The coifs can make the character

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There's a dual purpose to the white streak in Johnny Depp's Ludwig van Beethoven-meets-Pepe Le Pew hairdo in DreamWorks/Paramount's "Sweeney Todd." From a character standpoint, it's a manifestation of the stress and heartache from his years in prison on false charges and the loss of his family. On a practical level, "when the killing starts, it also shows off the blood very well," says key makeup and hair artist Ivana Primorac, who added a small white hairpiece to Depp's hair to create the effect.

Sweeney Todd might be a homicidal maniac, but his hairdo is arguably less frightening than the wigs worn by Elizabeth I (Cate Blanchett) in Universal's "Elizabeth: The Golden Age." Elizabeth's hairpieces rode high on her forehead in the fashion of the time. It is said that the queen had a collection of 80 or more wigs; for the film, hair and makeup department head Jenny Shircore used 16 for the character, which were built to her specifications by British wigmaker Ray Marston.

"We tested the different looks and what would go well with which particular costume and their colors," says Shircore, who won an Oscar for her work on the film's predecessor, 1998's "Elizabeth." "The wigs weren't all one color. They were shades of red and magenta and brown, etc. There was a particular magenta wig that looked fantastic with a purple costume."

The wig collection amassed by Oscar-nominated hair designer Martin Samuel on Disney's "Pirates of the Caribbean: At World's End" rivaled that of Elizabeth I.

"We had hundreds and hundreds of wigs, and what we didn't have, we made immediately on set," says Samuel, who served in the same capacity on the previous "Pirates" films. "Every single actor had at least two or three wigs, plus their own stunt doubles and their own photo doubles. So we had three sets of people to get ready every day, never mind the extras."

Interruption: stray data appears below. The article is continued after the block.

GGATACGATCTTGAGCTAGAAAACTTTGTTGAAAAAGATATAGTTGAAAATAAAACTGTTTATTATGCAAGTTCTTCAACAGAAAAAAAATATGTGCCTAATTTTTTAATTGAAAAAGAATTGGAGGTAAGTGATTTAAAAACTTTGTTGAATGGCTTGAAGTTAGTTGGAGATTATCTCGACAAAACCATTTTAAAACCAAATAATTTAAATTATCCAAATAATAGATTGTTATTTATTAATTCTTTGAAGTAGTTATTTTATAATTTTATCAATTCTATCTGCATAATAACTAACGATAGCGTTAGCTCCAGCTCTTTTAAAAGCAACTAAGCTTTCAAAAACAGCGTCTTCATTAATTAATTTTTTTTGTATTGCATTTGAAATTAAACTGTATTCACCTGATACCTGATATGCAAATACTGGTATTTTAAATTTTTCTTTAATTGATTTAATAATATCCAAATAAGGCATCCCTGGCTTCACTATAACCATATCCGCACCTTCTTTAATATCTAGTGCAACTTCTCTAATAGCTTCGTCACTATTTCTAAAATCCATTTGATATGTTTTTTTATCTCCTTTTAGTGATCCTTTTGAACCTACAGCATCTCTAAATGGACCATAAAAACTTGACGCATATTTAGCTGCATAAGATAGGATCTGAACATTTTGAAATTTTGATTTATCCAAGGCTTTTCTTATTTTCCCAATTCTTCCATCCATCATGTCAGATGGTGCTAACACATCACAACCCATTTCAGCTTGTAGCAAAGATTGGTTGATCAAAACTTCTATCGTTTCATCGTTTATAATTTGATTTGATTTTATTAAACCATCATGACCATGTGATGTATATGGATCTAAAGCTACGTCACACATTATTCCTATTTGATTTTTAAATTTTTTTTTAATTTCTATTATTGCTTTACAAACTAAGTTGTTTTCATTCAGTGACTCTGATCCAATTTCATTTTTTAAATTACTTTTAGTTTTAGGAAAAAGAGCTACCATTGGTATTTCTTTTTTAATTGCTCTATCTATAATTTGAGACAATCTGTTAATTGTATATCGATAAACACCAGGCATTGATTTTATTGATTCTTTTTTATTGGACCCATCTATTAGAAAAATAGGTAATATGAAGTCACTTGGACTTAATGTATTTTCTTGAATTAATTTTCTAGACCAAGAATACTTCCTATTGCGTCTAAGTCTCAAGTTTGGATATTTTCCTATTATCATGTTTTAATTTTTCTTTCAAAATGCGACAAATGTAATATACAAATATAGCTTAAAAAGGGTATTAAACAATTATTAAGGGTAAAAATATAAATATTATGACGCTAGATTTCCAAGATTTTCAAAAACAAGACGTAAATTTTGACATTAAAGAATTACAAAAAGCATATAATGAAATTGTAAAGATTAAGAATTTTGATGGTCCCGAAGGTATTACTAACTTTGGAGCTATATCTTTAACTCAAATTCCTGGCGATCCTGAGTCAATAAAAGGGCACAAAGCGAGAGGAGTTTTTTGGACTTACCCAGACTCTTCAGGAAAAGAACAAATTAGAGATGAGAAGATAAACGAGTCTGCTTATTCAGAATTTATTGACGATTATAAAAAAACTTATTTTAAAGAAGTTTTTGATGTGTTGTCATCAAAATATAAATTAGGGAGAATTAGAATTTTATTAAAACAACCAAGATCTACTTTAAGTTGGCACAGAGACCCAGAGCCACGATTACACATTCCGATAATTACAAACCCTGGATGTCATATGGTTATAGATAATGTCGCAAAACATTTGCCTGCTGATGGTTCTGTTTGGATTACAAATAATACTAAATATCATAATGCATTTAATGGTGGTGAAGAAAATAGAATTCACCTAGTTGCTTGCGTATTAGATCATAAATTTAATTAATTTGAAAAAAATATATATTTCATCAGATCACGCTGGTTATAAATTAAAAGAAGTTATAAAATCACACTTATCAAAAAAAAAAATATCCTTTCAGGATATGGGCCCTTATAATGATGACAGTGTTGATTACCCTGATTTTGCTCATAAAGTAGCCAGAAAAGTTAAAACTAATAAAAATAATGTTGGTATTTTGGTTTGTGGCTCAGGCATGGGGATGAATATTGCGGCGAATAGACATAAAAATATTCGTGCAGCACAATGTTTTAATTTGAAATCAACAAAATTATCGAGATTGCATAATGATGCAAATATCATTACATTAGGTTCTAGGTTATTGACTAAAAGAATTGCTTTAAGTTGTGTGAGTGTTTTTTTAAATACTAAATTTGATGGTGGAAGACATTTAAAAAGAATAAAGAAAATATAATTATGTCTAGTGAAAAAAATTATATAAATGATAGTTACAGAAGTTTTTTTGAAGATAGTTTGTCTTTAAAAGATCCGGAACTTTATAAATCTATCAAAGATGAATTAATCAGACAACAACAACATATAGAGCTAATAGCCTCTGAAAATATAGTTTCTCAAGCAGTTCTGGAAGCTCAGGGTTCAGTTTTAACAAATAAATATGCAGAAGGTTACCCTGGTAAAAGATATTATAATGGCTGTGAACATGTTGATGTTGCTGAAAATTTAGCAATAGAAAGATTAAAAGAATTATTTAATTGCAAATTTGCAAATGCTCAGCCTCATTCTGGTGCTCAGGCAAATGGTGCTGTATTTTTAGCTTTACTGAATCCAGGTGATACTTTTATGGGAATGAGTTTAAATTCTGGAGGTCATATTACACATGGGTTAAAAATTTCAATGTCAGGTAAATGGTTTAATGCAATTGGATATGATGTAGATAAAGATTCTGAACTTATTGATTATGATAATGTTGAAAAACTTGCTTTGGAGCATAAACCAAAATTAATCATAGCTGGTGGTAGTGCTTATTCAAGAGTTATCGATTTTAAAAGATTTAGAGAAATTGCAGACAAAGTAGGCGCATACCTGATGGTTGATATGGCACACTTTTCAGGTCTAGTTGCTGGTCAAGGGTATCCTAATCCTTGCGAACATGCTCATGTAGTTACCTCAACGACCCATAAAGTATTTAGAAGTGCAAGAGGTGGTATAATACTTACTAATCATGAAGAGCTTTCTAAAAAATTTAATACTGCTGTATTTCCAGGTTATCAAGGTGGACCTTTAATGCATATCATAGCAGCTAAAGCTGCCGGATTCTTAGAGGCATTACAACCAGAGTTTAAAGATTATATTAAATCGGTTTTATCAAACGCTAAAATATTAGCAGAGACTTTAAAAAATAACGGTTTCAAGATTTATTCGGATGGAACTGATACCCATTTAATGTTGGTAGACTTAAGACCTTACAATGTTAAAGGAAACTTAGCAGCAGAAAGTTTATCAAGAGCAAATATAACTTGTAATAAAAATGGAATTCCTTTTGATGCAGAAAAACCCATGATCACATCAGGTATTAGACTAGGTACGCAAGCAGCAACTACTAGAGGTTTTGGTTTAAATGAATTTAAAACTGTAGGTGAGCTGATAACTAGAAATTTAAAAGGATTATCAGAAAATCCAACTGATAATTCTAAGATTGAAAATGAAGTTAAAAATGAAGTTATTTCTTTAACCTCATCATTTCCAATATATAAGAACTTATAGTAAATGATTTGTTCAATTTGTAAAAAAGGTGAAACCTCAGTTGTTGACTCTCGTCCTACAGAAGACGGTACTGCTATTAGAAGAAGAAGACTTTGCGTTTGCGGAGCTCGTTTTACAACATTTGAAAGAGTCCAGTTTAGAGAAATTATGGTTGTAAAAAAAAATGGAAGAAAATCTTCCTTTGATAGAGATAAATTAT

The number of multiples required increased exponentially for some sequences. For the scenes in which the pirates sail through a mass of ice glaciers, Samuel had to create wigs representing three stages of the freezing process. "They started to get frozen, they got completely frozen, and then they started to defrost," he explains.

On Samuel's biggest days -- which included the film's Singapore set piece and the climactic maelstrom sequence -- his crew swelled from 30 to 35 people. For the former, he scoured books on 18th-century Asian culture from museums and libraries in London to create hundreds of specific looks for Singaporean civilians, prostitutes and street people, as well as Chow Yun-Fat's crew of pirates.

The challenge was purely logistical with the maelstrom, which was filmed over the course of three months at a hangar in Palmdale, Calif., with man-made storms pouring down on the wigs, hair pieces and hair extensions worn by the battling pirate crews, day in and day out.

Says Samuel: "We would have a team just drying out stuff each night so they would be ready again for the next morning's work."
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